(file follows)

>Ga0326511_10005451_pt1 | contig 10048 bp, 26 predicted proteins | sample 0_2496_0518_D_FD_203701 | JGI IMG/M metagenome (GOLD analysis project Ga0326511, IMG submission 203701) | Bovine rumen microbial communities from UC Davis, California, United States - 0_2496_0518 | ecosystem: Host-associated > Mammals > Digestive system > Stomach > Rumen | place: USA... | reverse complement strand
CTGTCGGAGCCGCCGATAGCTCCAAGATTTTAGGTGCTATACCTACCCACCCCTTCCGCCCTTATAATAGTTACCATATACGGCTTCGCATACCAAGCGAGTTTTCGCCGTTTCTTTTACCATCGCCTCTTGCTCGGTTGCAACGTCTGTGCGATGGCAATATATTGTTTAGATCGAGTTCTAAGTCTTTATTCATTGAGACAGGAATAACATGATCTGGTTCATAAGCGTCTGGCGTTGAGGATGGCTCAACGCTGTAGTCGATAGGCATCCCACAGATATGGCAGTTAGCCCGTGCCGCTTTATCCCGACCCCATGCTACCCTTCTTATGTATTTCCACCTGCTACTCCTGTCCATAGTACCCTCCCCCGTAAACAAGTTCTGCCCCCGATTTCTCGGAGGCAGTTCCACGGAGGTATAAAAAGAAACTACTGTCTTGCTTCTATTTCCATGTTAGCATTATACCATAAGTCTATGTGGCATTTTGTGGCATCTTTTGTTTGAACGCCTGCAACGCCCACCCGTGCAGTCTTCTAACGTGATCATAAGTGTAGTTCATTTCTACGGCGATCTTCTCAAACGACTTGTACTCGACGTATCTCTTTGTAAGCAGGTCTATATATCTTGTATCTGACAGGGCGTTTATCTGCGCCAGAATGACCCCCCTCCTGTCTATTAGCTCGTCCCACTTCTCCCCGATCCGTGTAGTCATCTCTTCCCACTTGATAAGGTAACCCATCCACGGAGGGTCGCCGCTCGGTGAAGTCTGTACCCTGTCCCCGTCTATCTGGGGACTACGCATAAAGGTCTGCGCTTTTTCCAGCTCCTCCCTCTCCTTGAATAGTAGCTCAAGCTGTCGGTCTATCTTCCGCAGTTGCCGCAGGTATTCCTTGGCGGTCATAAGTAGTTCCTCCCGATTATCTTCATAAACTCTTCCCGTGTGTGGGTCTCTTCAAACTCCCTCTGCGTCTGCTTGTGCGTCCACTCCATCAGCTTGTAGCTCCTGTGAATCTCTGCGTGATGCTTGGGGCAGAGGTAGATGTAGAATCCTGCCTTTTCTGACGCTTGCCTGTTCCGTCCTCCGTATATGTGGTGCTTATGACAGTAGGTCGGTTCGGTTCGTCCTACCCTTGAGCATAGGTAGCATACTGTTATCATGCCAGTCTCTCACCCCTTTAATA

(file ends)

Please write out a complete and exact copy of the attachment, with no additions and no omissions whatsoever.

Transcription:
>Ga0326511_10005451_pt1 | contig 10048 bp, 26 predicted proteins | sample 0_2496_0518_D_FD_203701 | JGI IMG/M metagenome (GOLD analysis project Ga0326511, IMG submission 203701) | Bovine rumen microbial communities from UC Davis, California, United States - 0_2496_0518 | ecosystem: Host-associated > Mammals > Digestive system > Stomach > Rumen | place: USA... | reverse complement strand
CTGTCGGAGCCGCCGATAGCTCCAAGATTTTAGGTGCTATACCTACCCACCCCTTCCGCCCTTATAATAGTTACCATATACGGCTTCGCATACCAAGCGAGTTTTCGCCGTTTCTTTTACCATCGCCTCTTGCTCGGTTGCAACGTCTGTGCGATGGCAATATATTGTTTAGATCGAGTTCTAAGTCTTTATTCATTGAGACAGGAATAACATGATCTGGTTCATAAGCGTCTGGCGTTGAGGATGGCTCAACGCTGTAGTCGATAGGCATCCCACAGATATGGCAGTTAGCCCGTGCCGCTTTATCCCGACCCCATGCTACCCTTCTTATGTATTTCCACCTGCTACTCCTGTCCATAGTACCCTCCCCCGTAAACAAGTTCTGCCCCCGATTTCTCGGAGGCAGTTCCACGGAGGTATAAAAAGAAACTACTGTCTTGCTTCTATTTCCATGTTAGCATTATACCATAAGTCTATGTGGCATTTTGTGGCATCTTTTGTTTGAACGCCTGCAACGCCCACCCGTGCAGTCTTCTAACGTGATCATAAGTGTAGTTCATTTCTACGGCGATCTTCTCAAACGACTTGTACTCGACGTATCTCTTTGTAAGCAGGTCTATATATCTTGTATCTGACAGGGCGTTTATCTGCGCCAGAATGACCCCCCTCCTGTCTATTAGCTCGTCCCACTTCTCCCCGATCCGTGTAGTCATCTCTTCCCACTTGATAAGGTAACCCATCCACGGAGGGTCGCCGCTCGGTGAAGTCTGTACCCTGTCCCCGTCTATCTGGGGACTACGCATAAAGGTCTGCGCTTTTTCCAGCTCCTCCCTCTCCTTGAATAGTAGCTCAAGCTGTCGGTCTATCTTCCGCAGTTGCCGCAGGTATTCCTTGGCGGTCATAAGTAGTTCCTCCCGATTATCTTCATAAACTCTTCCCGTGTGTGGGTCTCTTCAAACTCCCTCTGCGTCTGCTTGTGCGTCCACTCCATCAGCTTGTAGCTCCTGTGAATCTCTGCGTGATGCTTGGGGCAGAGGTAGATGTAGAATCCTGCCTTTTCTGACGCTTGCCTGTTCCGTCCTCCGTATATGTGGTGCTTATGACAGTAGGTCGGTTCGGTTCGTCCTACCCTTGAGCATAGGTAGCATACTGTTATCATGCCAGTCTCTCACCCCTTTAATA